Abdominal Aortic Aneurysm

When the wall of a blood vessel weakens, a balloon-like dilation called an aneurysm sometimes develops. This happens most often in the abdominal aorta, an essential blood vessel that supplies blood to your legs. Every year, 200,000 people in the U.S. are diagnosed with an abdominal aortic aneurysm (AAA). A ruptured AAA is the 15th leading cause of death in the country, and the 10th leading cause of death in men older than 55. Aneurysms run in families. If a first- degree relative has had an AAA, you are 12 times more likely to develop one.


In most cases, abdominal aortic aneurysms cause no symptoms and are found when you are being evaluated for another medical condition. However, it’s possible for some patients to experience back pain, a deep pain on the side of their abdomen or a throbbing sensation near their navel. Doctors don’t really know what causes an abdominal aortic aneurysm, although they suspect a few things might play a role:

  • A genetic predisposition – anyone with a first-generation relative who has developed an AAA are at highest risk.
  • Age – (50+ for men 60+ for women) and a history of atherosclerosis, high blood pressure, elevated cholesterol, heart and peripheral vascular disease or smoking
  • Inflammation or tears in the arterial wall, infections, and congenital connective tissue disorders.

NOTE: If you have a family history of AAA and feel sudden, severe pain in your abdomen or back, seek immediate care. These symptoms may signal that you have developed an AAA, possibly one in process of rupturing.


If an abdominal aortic aneurysm is suspected your doctor will perform an abdominal ultrasound. This noninvasive test can effectively screen for and measure the size of an AAA. A computed tomographic angiography (CTA) can also assess aneurysm size, location and the extent of impact. A CTA provides valuable anatomic information and can help your vascular surgeon determine the optimal type of repair.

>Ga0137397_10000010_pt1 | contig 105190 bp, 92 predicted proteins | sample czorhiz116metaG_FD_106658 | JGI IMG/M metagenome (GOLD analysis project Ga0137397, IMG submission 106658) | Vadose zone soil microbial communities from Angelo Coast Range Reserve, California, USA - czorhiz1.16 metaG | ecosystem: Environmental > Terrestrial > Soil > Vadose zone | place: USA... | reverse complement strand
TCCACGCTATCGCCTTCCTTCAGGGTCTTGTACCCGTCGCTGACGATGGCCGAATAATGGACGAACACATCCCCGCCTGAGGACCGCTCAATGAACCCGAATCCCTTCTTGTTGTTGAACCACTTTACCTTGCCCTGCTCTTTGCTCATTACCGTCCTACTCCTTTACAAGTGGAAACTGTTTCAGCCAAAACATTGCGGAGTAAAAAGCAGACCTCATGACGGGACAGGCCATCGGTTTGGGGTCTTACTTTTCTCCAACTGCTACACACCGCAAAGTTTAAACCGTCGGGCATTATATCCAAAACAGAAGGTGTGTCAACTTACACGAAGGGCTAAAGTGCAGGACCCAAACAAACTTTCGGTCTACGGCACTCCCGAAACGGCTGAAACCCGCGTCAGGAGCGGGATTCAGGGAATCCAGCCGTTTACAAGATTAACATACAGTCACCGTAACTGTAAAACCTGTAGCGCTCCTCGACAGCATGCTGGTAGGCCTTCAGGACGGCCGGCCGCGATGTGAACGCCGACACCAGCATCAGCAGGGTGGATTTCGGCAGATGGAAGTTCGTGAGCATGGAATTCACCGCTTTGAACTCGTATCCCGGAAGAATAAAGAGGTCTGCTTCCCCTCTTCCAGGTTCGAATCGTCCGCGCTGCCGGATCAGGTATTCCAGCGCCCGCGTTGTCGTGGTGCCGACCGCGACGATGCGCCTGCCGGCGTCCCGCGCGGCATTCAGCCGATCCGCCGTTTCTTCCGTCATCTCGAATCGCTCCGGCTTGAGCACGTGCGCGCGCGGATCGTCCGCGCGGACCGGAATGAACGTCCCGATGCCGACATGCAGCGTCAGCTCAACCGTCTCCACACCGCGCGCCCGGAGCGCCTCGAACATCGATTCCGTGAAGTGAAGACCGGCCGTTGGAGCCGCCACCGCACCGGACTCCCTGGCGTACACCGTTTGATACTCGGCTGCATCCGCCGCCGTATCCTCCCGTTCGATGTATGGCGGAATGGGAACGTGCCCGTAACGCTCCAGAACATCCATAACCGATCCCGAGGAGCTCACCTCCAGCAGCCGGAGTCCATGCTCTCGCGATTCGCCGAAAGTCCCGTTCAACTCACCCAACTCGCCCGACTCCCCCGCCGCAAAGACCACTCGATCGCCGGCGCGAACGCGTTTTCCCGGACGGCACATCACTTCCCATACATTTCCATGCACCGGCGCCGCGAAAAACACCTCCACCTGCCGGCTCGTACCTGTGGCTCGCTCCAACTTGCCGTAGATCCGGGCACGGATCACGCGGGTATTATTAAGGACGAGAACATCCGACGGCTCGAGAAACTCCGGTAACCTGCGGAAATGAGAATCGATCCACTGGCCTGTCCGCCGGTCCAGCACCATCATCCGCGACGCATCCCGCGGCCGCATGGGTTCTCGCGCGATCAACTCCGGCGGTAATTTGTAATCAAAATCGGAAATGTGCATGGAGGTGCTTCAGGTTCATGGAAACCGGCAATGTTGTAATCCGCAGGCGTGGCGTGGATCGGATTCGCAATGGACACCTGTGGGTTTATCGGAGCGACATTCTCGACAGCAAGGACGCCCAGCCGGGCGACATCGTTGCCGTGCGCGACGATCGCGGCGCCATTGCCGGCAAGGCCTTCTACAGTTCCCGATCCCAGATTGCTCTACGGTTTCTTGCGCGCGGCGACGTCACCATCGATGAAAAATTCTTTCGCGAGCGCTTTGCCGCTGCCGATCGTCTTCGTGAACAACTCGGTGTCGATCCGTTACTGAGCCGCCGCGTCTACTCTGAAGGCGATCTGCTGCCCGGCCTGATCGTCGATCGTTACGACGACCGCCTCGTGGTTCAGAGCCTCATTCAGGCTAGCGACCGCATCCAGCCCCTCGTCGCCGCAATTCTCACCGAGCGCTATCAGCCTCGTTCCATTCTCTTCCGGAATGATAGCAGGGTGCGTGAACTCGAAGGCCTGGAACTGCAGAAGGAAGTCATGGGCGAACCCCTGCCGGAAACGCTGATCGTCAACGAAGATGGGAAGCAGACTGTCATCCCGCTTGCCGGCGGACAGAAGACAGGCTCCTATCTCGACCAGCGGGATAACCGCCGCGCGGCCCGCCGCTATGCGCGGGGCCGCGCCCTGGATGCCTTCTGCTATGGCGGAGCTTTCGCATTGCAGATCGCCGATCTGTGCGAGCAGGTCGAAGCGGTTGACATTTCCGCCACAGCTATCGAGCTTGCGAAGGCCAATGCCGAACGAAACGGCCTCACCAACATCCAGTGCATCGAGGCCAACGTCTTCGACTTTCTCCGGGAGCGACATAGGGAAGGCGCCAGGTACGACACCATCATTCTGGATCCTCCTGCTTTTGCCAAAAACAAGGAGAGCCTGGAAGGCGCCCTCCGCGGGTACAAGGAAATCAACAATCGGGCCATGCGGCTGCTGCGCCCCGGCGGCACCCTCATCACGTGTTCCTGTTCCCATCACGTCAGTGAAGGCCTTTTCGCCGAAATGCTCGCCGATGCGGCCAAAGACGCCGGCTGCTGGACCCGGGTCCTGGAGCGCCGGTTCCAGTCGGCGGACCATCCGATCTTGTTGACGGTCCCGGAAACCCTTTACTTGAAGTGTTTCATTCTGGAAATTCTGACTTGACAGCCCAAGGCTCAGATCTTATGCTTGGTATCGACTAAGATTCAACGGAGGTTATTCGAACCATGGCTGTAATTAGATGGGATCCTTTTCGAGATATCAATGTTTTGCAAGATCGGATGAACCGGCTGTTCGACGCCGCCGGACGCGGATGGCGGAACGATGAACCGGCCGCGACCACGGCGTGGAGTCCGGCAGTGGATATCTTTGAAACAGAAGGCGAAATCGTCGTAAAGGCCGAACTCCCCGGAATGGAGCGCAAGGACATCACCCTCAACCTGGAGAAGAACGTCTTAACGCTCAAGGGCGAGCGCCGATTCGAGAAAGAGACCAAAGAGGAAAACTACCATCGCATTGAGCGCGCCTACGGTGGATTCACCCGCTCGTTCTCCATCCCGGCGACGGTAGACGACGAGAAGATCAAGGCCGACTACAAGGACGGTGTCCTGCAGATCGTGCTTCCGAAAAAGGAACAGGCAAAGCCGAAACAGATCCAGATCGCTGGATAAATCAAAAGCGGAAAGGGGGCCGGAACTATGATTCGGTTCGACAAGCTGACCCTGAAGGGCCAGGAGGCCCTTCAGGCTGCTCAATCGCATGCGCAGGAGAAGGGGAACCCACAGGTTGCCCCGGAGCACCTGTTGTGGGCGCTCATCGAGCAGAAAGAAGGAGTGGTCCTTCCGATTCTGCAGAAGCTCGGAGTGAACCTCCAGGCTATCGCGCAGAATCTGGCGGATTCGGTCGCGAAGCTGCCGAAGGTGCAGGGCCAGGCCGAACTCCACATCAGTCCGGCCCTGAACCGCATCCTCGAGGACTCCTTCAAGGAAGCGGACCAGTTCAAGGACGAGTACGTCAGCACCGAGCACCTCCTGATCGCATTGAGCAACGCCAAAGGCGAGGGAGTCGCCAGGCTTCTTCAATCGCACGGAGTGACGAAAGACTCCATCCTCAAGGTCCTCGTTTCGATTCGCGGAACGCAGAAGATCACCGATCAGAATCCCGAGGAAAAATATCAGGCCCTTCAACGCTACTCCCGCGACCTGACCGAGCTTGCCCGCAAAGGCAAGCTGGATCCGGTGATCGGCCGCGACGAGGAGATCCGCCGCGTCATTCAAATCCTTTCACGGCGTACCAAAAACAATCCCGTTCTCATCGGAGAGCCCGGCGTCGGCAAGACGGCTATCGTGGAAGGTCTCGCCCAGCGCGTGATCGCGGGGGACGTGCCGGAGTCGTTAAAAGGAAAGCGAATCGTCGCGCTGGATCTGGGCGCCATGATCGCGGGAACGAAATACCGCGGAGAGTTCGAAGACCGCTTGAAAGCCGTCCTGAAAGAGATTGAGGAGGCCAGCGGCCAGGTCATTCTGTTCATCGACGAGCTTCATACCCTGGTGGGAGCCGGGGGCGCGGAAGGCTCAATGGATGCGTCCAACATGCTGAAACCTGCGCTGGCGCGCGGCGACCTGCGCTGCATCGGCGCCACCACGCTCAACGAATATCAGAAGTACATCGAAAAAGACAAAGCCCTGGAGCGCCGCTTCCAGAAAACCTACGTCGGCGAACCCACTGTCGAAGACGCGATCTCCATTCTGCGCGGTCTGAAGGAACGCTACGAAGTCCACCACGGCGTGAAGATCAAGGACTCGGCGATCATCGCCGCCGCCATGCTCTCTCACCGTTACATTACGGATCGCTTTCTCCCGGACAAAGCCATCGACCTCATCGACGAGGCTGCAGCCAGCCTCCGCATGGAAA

Treatment depends on the size of the aneurysm. Small AAAs (less than 5 cm in diameter) have a very low risk of rupturing, but should be watched.

  • It’s important to have an ultrasound test every 6–12 months to monitor for aneurysm growth and risk of rupture.
  • Lifestyle changes that help control blood pressure and medication may help you.
  • If you smoke, ask your vascular surgeon to help you find a smoking cessation program that will work for you.
  • Daily exercise is also beneficial

Larger AAAs (more than 5.0 cm in diameter), rapidly enlarging AAAs and those causing symptoms are usually repaired.

There are two main types of surgery for aortic aneurysms. Open abdominal or open chest repair and endovascular repair. In open surgery the vascular surgeon accesses the affected portion of the aortic artery through an incision in your abdomen. Your surgeon replaces the weakened section of your aorta with a tube, or “graft,” made of a special fabric.

Most patients stay in the hospital 4–10 days. Recovery time may be up to 3 months. Endovascular aneurysm repair (EVAR) is a less invasive treatment. During the procedure two small groin incisions are made. Guided by x-ray imaging, the vascular surgeon introduces a tiny device into the artery. The device is used to reinforce the artery wall and exclude the aneurysm. Most patients stay in the hospital 1–3 days. Recovery time is shorter than with open surgery.